A Helping Hand
Important information, worth repeating.....
★ What Happens To Your Pets If Something Happens To You? ★
If something unexpected happens, be it severe illness or death, it is crucial to have arrangements in place to provide for your pets’ well-being. The future is uncertain and, no matter what age we are, planning to ensure that our pets continue to receive the same care we give them is one of our duties as responsible pet guardians.
Many times when a guardian has an unexpected accident, illness or death, their pets may be unnoticed in the turmoil that ensues. To insure that pets are not forgotten in the confusion, you can take a few simple advance measures.
First, identify those people who would be willing to be either temporary or permanent guardians should something untoward happen. If you cannot find friends or relatives willing to take the responsibility, perhaps your veterinarian, an animal rescue group or another animal related business can provide information to assist in locating potential caregivers. Once guardians are arranged, make sure that friends and relatives are aware of who they are and that they are also given the necessary contact information. In addition, carry an “Alert Card” with you at all times. The card will inform authorities that you have pet(s) at home and whom they need to contact to oversee their care.
Post “In Case of Emergency” signs on doors or windows which lists how many and what types of pets are in the home to alert any emergency personnel that arrive. Be sure to keep the information current. The ASPCA provides a free safety pack that includes window decal alerts (https://www.aspca.org/form/free-pet-safety-pack). In addition, fasten in an easily seen location a listing of emergency contact names and numbers that responding personnel can notify should you be unable to care for your pets.
Create information sheets for each pet you have. These documents will provide the necessary information that a guardian will require. Even if you do not have a definitive future plan for your pets, the information will prove to be invaluable in helping find them a new home should the need arise. If you would like a pet information sheet, please email and we will be happy to provide you with one. If you would prefer to create your own, be sure to include: pet name, sex, date of birth, breed, spay/neuter status, microchip ID No., license issuer location and tag #, diet, special needs, medical conditions and medications given, behavior traits, veterinary information, daily routine, and any other pertinent information that will prove beneficial to a future caregiver. These sheets should be readily accessible and should be distributed to anyone who might care for your pet(s).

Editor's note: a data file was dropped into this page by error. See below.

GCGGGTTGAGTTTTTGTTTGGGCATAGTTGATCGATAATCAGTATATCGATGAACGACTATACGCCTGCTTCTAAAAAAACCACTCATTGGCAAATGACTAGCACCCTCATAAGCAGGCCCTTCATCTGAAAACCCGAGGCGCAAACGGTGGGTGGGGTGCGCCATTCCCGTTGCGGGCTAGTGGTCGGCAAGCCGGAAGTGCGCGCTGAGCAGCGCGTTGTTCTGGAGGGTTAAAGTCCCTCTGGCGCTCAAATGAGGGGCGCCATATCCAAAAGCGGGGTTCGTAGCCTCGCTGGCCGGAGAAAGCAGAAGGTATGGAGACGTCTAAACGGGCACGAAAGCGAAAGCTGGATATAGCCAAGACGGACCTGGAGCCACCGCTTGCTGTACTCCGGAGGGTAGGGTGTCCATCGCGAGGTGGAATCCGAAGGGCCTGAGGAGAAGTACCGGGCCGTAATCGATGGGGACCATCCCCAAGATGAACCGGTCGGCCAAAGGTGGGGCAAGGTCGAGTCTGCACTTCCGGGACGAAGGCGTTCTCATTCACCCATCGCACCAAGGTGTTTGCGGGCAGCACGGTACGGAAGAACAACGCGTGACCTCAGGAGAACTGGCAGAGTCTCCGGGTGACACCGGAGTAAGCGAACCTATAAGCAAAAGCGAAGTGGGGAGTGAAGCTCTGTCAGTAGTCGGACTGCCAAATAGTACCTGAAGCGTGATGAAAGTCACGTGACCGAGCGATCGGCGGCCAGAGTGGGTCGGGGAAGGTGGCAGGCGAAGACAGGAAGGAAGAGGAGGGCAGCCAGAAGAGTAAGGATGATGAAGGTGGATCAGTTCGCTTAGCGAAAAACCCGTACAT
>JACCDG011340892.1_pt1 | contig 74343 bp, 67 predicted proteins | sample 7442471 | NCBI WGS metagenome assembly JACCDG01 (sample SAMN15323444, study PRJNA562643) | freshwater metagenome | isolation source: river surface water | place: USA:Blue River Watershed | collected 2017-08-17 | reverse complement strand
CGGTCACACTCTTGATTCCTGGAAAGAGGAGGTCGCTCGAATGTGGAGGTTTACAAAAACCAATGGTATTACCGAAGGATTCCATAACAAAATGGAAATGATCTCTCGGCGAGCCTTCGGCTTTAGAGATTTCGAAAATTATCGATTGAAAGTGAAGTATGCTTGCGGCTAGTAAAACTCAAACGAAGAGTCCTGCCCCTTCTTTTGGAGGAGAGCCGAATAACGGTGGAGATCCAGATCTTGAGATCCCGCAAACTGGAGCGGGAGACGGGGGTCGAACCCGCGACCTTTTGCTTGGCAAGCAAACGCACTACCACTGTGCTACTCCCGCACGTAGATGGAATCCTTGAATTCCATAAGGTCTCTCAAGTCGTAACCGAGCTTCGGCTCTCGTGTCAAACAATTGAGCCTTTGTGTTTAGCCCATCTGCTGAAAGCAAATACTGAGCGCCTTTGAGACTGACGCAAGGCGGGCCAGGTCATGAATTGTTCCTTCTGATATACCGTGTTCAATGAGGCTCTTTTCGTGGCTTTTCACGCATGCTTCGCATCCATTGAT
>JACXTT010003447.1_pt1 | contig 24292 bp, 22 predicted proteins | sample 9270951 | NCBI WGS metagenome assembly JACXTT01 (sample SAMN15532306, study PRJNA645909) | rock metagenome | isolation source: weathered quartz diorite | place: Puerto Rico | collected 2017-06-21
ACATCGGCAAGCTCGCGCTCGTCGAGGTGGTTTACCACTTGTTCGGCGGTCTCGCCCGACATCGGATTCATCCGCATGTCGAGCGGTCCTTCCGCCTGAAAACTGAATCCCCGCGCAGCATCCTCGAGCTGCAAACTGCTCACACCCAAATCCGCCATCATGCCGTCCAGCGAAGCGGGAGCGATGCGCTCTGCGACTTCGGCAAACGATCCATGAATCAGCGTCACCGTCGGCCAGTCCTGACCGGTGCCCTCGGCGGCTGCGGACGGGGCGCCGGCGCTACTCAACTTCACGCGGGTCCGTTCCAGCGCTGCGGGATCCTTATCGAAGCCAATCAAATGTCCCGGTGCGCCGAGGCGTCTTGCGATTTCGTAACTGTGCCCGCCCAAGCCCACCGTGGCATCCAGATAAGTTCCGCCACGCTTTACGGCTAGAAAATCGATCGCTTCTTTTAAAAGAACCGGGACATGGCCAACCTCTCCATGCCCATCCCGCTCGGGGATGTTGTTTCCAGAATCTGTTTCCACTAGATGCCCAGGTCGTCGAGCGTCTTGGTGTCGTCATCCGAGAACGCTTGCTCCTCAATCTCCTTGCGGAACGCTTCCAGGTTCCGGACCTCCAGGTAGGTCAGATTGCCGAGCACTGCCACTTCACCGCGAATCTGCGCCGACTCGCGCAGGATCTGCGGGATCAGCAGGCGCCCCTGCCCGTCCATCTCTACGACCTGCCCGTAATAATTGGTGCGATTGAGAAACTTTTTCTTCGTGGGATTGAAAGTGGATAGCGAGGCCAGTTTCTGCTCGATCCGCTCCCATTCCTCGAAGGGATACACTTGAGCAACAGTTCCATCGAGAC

There are many options when planning for the future of your pet. The best way to be sure your wishes are fulfilled is to make arrangements that specifically cover the pets’ care. It would be in the pets’ best interests that you consult an attorney to draw up a will, trust or other legal document that outlines your specific wants, including what funds will be allotted for the care of the pets.
It is especially important to develop a plan if you have more than one pet and want them to stay together. One person may not be willing, or able, to take care of all your animals. There are facilities that can house and care for multiple animals and provide long-term care. However, understand that your pets are companion animals and have received your loving care and affection for some time, and may become distressed by being confined on a long-term basis. Before making any decision, visit the facility to witness how the animals will be treated, and be sure to choose a reputable organization with an established record of care.
If you want to prevent your pets from becoming homeless, with the possibility of ending up in a shelter facing an unknown future, then now is the perfect time to formulate a plan in case something unexpected happens to you.